Remember Terri Schiavo, the “vegetative” Florida woman who, as a result of her husband’s insistence and a court order (over her parents’ objections), was removed from life support and died in 2005?
“Vegetative” patients – people who, due to disease or accident, are unresponsive to stimuli – are considered by many to be less than truly alive.
Last year, though, a group of European scientists employed something called functional magnetic resonance imaging (fMRI), which shows cellular activity across brain regions, to demonstrate that four patients in a group of 54 diagnosed as vegetative were in fact hearing and thinking – and could actually communicate – answering yes-or-no questions about their lives – through mental effort.
And now, the prestigious medical journal The Lancet has published a study demonstrating that three severely brain-injured people thought to be in an irreversible “vegetative” state showed signs of full consciousness when tested with a relatively inexpensive, widely available method of measuring brain waves. The researchers used a portable electroencephalogram (EEG) machine, which picks up electrical brain activity in the brain’s cortex, or surface layer, through electrodes positioned on a person’s head.
The research team gave 16 “vegetative” people simple instructions, to squeeze their right hands into a fist or wiggle their toes when they heard a beep. The tasks were repeated up to 200 times.
In healthy people processing those instructions, the EEG picked up a clear pattern in the premotor cortex, the area of the brain that plans and prepares movements; the electrical flare associated with the hand was distinct from that associated with the toes.
Although the three supposedly vegetative people could not move their fingers or toes, their brains showed precisely the same electrical patterns.
Of course, even in the absence of evidence of any brain activity detectable by machines we have now no one can know what degree of consciousness persists in a body unable to move. But a diagnosis of “permanent vegetative state” can make it lawful to withdraw assisted nutrition and hydration – in other words, to starve the patient to death.
A different issue is “brain death” – a diagnosis of irreversible cessation of all brain function, which modern medicine and secular law consider sufficient to permit the “harvesting” of organs before removal of life-support. In the eyes of halacha, Jewish law, can such a patient, whose heart is still beating, in fact be considered a warm corpse?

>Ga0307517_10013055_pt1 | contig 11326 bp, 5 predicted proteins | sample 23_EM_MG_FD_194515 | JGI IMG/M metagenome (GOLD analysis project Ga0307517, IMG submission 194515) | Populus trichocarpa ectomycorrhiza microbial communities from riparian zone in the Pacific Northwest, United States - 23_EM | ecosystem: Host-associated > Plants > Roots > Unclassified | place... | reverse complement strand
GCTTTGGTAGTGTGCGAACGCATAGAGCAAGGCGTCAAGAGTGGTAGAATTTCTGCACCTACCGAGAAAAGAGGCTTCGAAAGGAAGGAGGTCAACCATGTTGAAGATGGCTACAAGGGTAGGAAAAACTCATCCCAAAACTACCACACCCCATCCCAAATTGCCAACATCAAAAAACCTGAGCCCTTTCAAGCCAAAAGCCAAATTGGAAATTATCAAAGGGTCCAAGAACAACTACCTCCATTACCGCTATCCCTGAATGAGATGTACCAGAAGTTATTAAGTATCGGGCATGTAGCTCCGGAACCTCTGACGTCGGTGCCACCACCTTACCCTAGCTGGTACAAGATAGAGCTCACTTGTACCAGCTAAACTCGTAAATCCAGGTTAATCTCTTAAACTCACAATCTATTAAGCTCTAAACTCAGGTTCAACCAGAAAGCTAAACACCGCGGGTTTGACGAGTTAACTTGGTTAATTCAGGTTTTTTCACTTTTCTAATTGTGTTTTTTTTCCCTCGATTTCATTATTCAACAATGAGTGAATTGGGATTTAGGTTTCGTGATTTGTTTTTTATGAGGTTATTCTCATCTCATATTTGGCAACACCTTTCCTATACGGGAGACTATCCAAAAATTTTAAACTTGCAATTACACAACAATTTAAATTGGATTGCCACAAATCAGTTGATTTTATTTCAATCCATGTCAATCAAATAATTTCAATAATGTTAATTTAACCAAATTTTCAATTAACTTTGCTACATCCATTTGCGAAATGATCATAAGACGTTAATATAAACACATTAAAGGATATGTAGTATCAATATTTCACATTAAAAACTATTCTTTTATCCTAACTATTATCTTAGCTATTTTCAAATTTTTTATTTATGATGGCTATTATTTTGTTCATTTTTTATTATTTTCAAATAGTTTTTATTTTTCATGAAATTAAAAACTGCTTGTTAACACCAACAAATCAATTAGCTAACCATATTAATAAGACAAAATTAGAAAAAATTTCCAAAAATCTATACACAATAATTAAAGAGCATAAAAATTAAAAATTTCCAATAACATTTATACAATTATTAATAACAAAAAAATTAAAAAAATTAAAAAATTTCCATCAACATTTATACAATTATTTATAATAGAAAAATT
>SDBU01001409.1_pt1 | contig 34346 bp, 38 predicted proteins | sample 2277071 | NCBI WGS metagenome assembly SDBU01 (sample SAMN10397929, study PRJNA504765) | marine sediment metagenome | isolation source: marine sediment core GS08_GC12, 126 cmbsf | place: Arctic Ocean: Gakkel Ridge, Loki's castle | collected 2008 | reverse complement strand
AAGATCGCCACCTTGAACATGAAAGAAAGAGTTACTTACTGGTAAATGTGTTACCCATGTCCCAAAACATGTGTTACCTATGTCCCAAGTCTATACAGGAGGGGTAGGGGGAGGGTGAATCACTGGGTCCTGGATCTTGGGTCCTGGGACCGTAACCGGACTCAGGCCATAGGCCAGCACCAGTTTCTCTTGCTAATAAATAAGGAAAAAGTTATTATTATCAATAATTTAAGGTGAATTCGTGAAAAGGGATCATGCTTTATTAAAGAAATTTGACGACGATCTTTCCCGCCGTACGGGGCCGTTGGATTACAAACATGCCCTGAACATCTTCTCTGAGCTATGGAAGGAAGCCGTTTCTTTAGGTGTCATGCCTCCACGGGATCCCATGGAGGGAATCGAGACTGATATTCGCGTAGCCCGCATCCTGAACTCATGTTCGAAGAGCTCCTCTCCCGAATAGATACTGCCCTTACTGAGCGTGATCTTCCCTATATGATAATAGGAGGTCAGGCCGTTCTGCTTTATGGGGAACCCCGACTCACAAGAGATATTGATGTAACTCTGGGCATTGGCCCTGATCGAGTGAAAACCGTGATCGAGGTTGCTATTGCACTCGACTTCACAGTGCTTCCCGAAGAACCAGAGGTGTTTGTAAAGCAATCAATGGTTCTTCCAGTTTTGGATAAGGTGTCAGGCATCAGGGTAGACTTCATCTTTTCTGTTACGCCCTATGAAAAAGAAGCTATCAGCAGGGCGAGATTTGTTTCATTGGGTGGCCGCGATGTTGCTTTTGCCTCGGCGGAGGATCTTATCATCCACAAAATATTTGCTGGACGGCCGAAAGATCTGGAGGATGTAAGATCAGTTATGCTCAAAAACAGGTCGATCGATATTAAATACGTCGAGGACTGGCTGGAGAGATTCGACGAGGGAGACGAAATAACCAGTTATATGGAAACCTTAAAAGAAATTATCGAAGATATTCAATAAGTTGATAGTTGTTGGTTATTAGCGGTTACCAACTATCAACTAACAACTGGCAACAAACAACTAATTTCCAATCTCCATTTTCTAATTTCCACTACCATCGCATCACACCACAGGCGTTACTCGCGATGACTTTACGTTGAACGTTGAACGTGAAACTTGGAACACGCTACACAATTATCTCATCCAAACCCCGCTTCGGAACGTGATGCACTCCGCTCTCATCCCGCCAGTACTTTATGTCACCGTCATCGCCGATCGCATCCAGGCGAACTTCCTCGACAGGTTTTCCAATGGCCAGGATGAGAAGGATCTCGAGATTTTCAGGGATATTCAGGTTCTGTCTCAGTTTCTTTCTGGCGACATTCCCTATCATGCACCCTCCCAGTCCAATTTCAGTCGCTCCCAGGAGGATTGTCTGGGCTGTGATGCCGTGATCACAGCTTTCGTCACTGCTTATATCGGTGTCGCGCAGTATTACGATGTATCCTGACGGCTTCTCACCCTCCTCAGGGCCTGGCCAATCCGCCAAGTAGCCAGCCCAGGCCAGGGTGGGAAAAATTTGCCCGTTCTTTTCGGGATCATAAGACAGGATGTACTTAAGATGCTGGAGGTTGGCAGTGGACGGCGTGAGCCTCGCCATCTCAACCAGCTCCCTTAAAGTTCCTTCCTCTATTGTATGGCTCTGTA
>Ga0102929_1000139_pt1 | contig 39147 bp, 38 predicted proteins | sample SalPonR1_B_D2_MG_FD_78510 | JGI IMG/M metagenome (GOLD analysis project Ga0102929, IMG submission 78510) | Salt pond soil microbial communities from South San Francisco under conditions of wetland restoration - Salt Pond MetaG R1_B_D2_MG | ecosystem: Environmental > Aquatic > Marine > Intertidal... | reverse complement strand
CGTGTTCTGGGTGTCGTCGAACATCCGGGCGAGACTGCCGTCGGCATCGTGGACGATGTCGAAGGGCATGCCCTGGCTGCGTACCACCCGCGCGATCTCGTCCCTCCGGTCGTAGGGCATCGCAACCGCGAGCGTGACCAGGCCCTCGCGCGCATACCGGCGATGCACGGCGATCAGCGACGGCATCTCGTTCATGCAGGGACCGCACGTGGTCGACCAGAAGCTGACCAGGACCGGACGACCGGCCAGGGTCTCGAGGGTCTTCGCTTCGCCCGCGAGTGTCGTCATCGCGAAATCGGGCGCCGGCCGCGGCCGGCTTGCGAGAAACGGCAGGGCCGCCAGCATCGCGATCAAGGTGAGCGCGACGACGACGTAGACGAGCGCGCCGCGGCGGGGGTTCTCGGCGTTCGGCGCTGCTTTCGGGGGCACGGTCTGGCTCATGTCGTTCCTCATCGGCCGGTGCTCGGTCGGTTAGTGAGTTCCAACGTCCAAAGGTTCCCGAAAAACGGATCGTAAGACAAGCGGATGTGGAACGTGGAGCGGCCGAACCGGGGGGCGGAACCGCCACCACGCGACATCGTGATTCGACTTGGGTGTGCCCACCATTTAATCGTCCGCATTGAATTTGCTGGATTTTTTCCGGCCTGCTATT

Some rabbis say yes. But many of the most prominent halachic authorities, including Rav Shlomo Zalman Auerbach, zt”l, and Rav Yosef Elyashiv, may he live and be well, disagree. Leading halachic lights in the United States who concur with those halachic decisors, include Rabbi Herschel Schachter and Rabbi J. David Bleich.
Creative use of technology can act as a brake on the “progress” of the commoditization of human life.
(Halacha, to be sure, does not always insist that life be maintained; in some cases of seriously ill patients, even those with full brain function, it even forbids intercessions that will prolong suffering. But Judaism considers life precious, indeed holy, even when its “quality” is severely diminished. And so, halacha does not permit any action that might hasten the demise of a person in extremis. And, needless to say, it forbids removal of vital organs from a patient not deemed by halacha to be deceased.)
Back in 2005, Princeton University Professor of Bioethics Peter Singer was asked by The New York Times what today-taken-for-granted idea or value he thinks may disappear in the next 35 years. He responded: “the traditional view of the sanctity of human life.” It will, he went on to explain, “collapse under pressure from scientific, technological and demographic developments.”
The professor, unfortunately, is likely right about society’s regard for human life – particularly as life-spans increase, insurance costs rise, and demand for transplantable organs intensifies. Human beings run the risk of morphing from holy harborers of souls into… commodities.
Ironically, though, Singer may be wrong about technological developments. As events of late have shown, the creative use of technology can upend our assumptions about things like “vegetative” patients, and act as a brake on the “progress” of the commoditization of human life.
Would an EEG have yielded any sign of consciousness in Terri Schiavo’s unresponsive body? Doctors say it is unlikely, that her brain was likely too deeply damaged.
But of course we’ll never really know.
© 2011 AMI MAGAZINE